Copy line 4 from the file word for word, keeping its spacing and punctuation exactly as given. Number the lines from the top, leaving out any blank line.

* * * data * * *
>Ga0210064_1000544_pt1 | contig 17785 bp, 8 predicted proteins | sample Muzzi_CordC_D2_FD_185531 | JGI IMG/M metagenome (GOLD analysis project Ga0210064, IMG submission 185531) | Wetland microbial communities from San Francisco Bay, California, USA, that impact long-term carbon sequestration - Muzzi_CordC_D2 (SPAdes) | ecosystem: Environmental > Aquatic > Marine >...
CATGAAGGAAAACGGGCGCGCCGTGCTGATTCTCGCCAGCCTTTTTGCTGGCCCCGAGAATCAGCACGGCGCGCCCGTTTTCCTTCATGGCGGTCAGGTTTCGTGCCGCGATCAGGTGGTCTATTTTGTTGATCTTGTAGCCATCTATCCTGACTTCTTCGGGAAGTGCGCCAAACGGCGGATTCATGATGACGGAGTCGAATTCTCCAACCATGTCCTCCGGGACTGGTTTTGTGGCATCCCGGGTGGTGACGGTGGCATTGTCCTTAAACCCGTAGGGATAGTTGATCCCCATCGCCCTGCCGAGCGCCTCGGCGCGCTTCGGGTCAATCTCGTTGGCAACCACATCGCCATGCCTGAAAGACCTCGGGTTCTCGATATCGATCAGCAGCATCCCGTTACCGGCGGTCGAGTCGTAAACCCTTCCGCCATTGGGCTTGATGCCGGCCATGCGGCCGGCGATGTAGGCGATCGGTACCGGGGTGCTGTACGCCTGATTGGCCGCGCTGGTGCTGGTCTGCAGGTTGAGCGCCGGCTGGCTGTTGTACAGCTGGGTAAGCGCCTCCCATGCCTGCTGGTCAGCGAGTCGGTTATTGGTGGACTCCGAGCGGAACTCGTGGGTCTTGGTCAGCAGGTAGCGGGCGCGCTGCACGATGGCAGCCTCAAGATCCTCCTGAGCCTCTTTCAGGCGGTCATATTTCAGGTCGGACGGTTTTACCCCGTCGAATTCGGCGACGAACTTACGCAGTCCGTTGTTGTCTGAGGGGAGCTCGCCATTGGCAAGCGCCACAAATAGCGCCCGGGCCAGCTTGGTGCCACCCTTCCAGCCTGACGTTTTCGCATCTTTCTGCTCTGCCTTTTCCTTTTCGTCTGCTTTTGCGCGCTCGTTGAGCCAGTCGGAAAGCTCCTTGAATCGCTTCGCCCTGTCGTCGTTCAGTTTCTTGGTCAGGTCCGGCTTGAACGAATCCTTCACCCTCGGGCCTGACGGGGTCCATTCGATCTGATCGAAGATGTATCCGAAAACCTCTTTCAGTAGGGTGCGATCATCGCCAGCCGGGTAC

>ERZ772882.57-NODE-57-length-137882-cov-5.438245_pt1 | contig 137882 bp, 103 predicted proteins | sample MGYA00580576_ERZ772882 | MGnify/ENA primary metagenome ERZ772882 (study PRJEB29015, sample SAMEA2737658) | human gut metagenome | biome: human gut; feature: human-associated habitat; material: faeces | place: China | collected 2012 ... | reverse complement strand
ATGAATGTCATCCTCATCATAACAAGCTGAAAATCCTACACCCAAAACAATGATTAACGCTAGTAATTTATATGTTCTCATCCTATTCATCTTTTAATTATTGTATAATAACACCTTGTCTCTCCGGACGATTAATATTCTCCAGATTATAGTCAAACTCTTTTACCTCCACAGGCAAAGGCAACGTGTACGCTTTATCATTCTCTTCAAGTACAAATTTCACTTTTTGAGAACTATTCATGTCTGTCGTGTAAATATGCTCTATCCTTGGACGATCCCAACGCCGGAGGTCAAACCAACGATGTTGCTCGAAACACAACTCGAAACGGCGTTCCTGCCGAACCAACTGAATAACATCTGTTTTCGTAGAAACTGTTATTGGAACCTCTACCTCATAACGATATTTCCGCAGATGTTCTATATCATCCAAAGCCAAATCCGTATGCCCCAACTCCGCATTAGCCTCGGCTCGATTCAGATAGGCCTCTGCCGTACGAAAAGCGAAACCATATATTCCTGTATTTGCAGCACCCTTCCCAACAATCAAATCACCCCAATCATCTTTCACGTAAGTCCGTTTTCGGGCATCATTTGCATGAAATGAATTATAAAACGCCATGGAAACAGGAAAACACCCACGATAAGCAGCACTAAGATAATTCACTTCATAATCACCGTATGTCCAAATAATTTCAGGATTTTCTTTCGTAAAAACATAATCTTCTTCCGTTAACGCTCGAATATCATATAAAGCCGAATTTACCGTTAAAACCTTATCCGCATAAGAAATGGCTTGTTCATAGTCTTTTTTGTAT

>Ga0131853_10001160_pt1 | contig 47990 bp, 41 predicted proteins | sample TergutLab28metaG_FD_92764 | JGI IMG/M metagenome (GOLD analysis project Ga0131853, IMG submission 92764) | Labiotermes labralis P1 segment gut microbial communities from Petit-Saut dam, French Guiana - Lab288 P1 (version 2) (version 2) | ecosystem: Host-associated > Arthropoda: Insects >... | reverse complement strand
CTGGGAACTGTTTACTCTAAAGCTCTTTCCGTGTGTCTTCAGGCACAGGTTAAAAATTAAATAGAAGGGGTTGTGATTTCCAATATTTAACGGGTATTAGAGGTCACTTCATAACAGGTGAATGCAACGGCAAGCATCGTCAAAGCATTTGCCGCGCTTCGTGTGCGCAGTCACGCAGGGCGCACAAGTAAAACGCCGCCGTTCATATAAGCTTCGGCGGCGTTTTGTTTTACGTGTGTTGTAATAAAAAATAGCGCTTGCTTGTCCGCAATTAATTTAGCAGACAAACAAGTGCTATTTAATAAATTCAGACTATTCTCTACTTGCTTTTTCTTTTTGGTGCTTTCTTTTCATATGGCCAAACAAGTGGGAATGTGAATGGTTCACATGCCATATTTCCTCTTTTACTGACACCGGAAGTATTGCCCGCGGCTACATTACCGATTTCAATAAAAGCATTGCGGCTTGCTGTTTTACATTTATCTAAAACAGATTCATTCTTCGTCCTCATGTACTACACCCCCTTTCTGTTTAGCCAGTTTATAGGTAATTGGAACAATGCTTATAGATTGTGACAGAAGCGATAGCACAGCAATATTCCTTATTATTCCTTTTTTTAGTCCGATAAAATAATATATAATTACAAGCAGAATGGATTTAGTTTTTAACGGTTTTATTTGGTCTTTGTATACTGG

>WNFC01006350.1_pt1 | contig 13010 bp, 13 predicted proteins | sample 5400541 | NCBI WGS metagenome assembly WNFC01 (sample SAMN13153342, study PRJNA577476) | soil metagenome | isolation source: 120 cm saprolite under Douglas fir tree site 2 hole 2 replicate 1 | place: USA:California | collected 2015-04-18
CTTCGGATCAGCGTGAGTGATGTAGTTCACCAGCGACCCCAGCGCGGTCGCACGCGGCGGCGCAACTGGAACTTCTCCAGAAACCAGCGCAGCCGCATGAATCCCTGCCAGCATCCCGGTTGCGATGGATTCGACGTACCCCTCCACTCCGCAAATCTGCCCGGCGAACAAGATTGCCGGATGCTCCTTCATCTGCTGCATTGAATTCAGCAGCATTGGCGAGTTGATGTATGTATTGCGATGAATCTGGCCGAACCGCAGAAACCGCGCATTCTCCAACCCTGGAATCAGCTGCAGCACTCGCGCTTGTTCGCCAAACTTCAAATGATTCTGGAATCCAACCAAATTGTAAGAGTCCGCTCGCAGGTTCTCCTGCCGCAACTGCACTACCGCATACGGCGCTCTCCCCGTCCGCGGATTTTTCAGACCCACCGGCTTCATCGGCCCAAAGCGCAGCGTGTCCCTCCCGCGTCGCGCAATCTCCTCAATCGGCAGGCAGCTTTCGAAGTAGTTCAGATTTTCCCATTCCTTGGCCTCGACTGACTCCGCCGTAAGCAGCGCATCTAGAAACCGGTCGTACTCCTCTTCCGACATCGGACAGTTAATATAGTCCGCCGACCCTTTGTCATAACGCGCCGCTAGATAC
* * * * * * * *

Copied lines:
ATGAATGTCATCCTCATCATAACAAGCTGAAAATCCTACACCCAAAACAATGATTAACGCTAGTAATTTATATGTTCTCATCCTATTCATCTTTTAATTATTGTATAATAACACCTTGTCTCTCCGGACGATTAATATTCTCCAGATTATAGTCAAACTCTTTTACCTCCACAGGCAAAGGCAACGTGTACGCTTTATCATTCTCTTCAAGTACAAATTTCACTTTTTGAGAACTATTCATGTCTGTCGTGTAAATATGCTCTATCCTTGGACGATCCCAACGCCGGAGGTCAAACCAACGATGTTGCTCGAAACACAACTCGAAACGGCGTTCCTGCCGAACCAACTGAATAACATCTGTTTTCGTAGAAACTGTTATTGGAACCTCTACCTCATAACGATATTTCCGCAGATGTTCTATATCATCCAAAGCCAAATCCGTATGCCCCAACTCCGCATTAGCCTCGGCTCGATTCAGATAGGCCTCTGCCGTACGAAAAGCGAAACCATATATTCCTGTATTTGCAGCACCCTTCCCAACAATCAAATCACCCCAATCATCTTTCACGTAAGTCCGTTTTCGGGCATCATTTGCATGAAATGAATTATAAAACGCCATGGAAACAGGAAAACACCCACGATAAGCAGCACTAAGATAATTCACTTCATAATCACCGTATGTCCAAATAATTTCAGGATTTTCTTTCGTAAAAACATAATCTTCTTCCGTTAACGCTCGAATATCATATAAAGCCGAATTTACCGTTAAAACCTTATCCGCATAAGAAATGGCTTGTTCATAGTCTTTTTTGTAT